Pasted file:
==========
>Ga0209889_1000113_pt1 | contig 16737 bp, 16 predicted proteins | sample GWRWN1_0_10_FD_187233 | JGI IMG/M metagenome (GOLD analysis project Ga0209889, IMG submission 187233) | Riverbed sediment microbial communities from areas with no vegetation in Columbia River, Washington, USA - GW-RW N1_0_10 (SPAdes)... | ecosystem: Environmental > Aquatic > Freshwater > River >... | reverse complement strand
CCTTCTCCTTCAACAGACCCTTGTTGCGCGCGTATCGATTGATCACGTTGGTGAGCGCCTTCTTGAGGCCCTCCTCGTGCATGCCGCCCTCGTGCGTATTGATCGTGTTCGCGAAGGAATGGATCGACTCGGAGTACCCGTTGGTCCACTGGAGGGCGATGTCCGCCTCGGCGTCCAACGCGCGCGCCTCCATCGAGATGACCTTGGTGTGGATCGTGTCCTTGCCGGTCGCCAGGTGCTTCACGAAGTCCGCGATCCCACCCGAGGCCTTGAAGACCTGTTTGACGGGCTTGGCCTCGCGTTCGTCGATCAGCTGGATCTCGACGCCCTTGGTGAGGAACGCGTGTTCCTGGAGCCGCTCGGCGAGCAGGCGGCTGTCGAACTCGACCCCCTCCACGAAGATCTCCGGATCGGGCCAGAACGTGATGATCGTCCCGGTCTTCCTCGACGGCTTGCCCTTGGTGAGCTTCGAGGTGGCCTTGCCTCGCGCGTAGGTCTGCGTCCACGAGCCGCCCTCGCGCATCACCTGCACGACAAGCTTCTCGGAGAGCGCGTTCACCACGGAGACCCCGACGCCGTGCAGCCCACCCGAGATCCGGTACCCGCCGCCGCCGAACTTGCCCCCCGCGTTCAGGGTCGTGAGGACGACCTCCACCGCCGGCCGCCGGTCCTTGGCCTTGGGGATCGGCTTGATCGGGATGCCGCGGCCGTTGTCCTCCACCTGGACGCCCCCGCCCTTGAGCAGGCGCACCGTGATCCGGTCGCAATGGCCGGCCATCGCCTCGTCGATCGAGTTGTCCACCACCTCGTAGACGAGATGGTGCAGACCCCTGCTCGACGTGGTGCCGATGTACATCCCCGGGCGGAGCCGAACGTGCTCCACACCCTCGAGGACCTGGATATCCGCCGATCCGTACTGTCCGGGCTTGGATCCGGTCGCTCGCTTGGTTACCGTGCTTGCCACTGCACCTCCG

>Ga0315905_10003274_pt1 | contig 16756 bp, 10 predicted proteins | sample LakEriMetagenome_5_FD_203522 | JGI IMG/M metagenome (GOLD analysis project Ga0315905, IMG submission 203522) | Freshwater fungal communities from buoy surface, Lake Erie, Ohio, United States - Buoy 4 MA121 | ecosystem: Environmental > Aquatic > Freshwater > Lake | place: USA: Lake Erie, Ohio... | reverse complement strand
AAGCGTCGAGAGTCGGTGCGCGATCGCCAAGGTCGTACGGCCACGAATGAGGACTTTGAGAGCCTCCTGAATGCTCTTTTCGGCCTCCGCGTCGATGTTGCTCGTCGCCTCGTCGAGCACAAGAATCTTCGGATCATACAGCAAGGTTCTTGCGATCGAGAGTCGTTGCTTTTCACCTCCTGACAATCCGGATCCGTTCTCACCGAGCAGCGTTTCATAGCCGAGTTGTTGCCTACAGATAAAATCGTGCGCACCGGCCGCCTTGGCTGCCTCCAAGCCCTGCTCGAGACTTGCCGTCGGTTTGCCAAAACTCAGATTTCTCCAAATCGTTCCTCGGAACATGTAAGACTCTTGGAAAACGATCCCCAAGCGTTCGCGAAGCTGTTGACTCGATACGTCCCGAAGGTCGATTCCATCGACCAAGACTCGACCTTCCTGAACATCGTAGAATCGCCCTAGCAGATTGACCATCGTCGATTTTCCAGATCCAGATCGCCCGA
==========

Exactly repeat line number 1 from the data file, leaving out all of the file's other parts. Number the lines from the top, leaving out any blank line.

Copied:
>Ga0209889_1000113_pt1 | contig 16737 bp, 16 predicted proteins | sample GWRWN1_0_10_FD_187233 | JGI IMG/M metagenome (GOLD analysis project Ga0209889, IMG submission 187233) | Riverbed sediment microbial communities from areas with no vegetation in Columbia River, Washington, USA - GW-RW N1_0_10 (SPAdes)... | ecosystem: Environmental > Aquatic > Freshwater > River >... | reverse complement strand